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Opinion

March 31, 2016

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The nuclear summit

Special Assistant to the Prime Minister on Foreign Affairs Syed Tariq Fatemi will attend a two-day Nuclear Security Summit being held in Washington D C at the end of this week. This is the last session in the series of such summits. President Barack Obama took the initiative to launch the NSS process in 2009, following his historic speech in Prague, where he promised that the United States would take concrete steps towards nuclear disarmament.

The NSS focuses on the international nuclear security culture and norms, involving some 54 states. The summit’s goal is to push for an international effort to secure vulnerable nuclear materials, break up black markets, and detect and intercept illicitly trafficked materials.

On the eve of this summit, the Institute of Strategic Studies in Islamabad hosted an unprecedented roundtable with policymakers, diplomats, and other experts, led by the former custodian of Pakistan’s nuclear weapons programme, Lt-Gen (r) Khalid Kidwai. General Kidwai addressed the participants in his current capacity as the adviser to the National Command Authority (NCA). The NCA is headed by the prime minister and is the top commanding authority responsible for overseeing all aspects of Pakistan’s nuclear programme.

Pakistan has always committed to strong nuclear security. As General Kidwai plainly stated in his address, Pakistan’s national security is intertwined with its nuclear security. For that reason the country attaches the highest importance to its nuclear security without compromise.

In 1998 Pakistan reluctantly tested its nuclear weapons, as a response to the nuclear explosions carried out by India. It was a very tough decision for the country. If it had not tested its nuclear weapons, the Indians would have used their nuclear bombs to bully and weaken Pakistan.

Following the 1998 tests, General Kidwai was given the responsibility of conceiving and developing a rigorous national nuclear security regime. The task demanded him to design a system so thorough that it had to ensure 100 percent security at the strategic, operational and tactical levels.

During his 15 years of service as the head of the Strategic Plans Division, the division that serves as the secretariat to the NCA, General Kidwai implemented the strongest physical and technological solutions to guarantee the greatest levels of security possible for Pakistan’s nuclear programme.

According to the general, “Through its security and intelligence divisions, the SPD runs a strict Personnel Reliability Programme”. “SPD has developed strong security and intelligence capabilities to deal with all issues impinging on national security, including proliferation, insider and outsider threats, accidents, precluding any possibility of nuclear terrorism.”

The Pakistani nuclear security regime takes into consideration all kinds of threats and has a comprehensive regulatory framework in place to ensure one hundred percent security at all levels. This high level of security extends to Pakistan’s civil nuclear programme as well. The Pakistan Nuclear Regulatory Authority, an autonomous oversight body, has earned the confidence and respect of the International Atomic Energy Agency (IAEA) for its nuclear safety regulatory system.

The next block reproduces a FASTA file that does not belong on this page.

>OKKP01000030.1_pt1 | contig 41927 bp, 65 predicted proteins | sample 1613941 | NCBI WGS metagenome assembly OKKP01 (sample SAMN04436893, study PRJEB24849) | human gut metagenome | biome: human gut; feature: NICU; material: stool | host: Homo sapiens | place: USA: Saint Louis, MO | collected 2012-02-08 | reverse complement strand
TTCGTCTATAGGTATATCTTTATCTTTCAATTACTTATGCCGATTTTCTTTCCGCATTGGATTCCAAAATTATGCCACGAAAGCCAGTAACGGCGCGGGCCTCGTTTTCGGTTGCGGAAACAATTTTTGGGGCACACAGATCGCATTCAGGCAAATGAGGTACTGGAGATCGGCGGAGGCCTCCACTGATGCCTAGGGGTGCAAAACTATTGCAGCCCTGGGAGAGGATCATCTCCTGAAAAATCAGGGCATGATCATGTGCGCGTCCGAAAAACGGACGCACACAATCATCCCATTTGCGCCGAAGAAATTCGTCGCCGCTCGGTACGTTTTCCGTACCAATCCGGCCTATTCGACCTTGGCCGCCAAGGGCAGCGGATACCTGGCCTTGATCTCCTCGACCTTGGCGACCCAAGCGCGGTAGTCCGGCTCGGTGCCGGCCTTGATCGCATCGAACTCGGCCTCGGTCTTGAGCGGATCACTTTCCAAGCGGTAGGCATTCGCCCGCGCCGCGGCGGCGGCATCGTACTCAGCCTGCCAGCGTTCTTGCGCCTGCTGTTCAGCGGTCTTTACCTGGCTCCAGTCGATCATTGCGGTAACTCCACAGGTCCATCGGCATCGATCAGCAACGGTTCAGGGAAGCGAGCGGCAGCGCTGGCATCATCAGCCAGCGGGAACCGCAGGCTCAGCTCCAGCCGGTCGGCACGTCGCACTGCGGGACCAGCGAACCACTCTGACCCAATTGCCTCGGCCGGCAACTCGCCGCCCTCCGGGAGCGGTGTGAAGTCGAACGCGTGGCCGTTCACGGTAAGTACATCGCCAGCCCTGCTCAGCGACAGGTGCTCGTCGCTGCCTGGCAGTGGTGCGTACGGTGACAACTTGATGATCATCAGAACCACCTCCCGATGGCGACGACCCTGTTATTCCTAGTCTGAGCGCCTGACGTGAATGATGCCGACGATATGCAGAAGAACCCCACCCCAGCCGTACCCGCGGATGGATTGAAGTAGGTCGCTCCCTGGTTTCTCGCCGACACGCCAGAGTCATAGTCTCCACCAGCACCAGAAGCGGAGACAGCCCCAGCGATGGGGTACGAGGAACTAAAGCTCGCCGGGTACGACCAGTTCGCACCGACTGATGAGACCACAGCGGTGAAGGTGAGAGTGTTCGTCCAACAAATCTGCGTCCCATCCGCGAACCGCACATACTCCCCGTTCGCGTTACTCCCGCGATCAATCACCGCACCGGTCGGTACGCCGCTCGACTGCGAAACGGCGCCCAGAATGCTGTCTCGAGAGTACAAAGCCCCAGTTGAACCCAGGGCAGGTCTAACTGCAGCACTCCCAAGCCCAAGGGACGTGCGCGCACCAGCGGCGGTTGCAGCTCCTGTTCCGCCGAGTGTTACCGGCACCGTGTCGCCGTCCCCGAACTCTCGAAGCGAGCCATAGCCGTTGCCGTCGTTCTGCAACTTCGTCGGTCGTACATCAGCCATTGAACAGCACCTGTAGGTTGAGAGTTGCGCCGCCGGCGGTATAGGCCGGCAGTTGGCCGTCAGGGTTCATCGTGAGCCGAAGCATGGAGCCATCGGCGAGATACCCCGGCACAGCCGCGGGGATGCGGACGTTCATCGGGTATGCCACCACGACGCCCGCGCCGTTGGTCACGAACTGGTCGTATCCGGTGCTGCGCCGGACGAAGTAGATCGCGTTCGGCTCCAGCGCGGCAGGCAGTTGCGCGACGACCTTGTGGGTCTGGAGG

Pakistan has a strict export control regime in place, taking into account lessons learned from the A Q Khan fiasco. Today, the country can boast that its legislative, regulatory, administrative and enforcement measures are equivalent to if not better than the various international multilateral export control regimes. In addition, our National Detection Architecture is in place to deter, detect, and prevent illicit trafficking of nuclear and other radioactive materials.

The IAEA has shown such great confidence in Pakistan’s nuclear safety and security culture that it is now using Pakistan’s Centre of Excellence for Nuclear Security as a regional hub to offer training on all aspects of nuclear safety and security. The implementation of Pakistan’s Nuclear Security Action Plan will also be done in collaboration with the IAEA. The Nuclear Emergency Management System is designed to handle all nuclear and radiological emergencies. Pakistan’s collaboration and cooperation with the IAEA extends to many other areas. As a responsible nuclear state, Pakistan has been “proactively engaging in all international forums to promote norms and good practices for fostering nuclear security”.

Just as Pakistan has established a safety and security framework for its nuclear weapons at the strategic, operational and tactical levels, it has done the same for its civil programme, by investing heavily in nuclear safety and security at the plant, corporate and regulatory levels. Pakistan has over four decades of experience operating nuclear power plants, all of which operate under IAEA safeguards. By the mid-century, the country plans to invest heavily in nuclear energy to address Pakistan’s energy requirements.

Pakistan’s goals for nuclear safety and security are in line with the objectives of the Nuclear Security Summit. Over the years, the steps Pakistan has taken to ensure a strong safety and security culture have been to maintain its reputation as a responsible nuclear state. As General Khalid Kidwai said, “Pakistan’s national security is intertwined with its nuclear security… therefore the security of its nuclear program is the state’s most pressing priority.”

The writer is an assistant professor at NUST in Islamabad. Twitter: @umarwrites.

 

 

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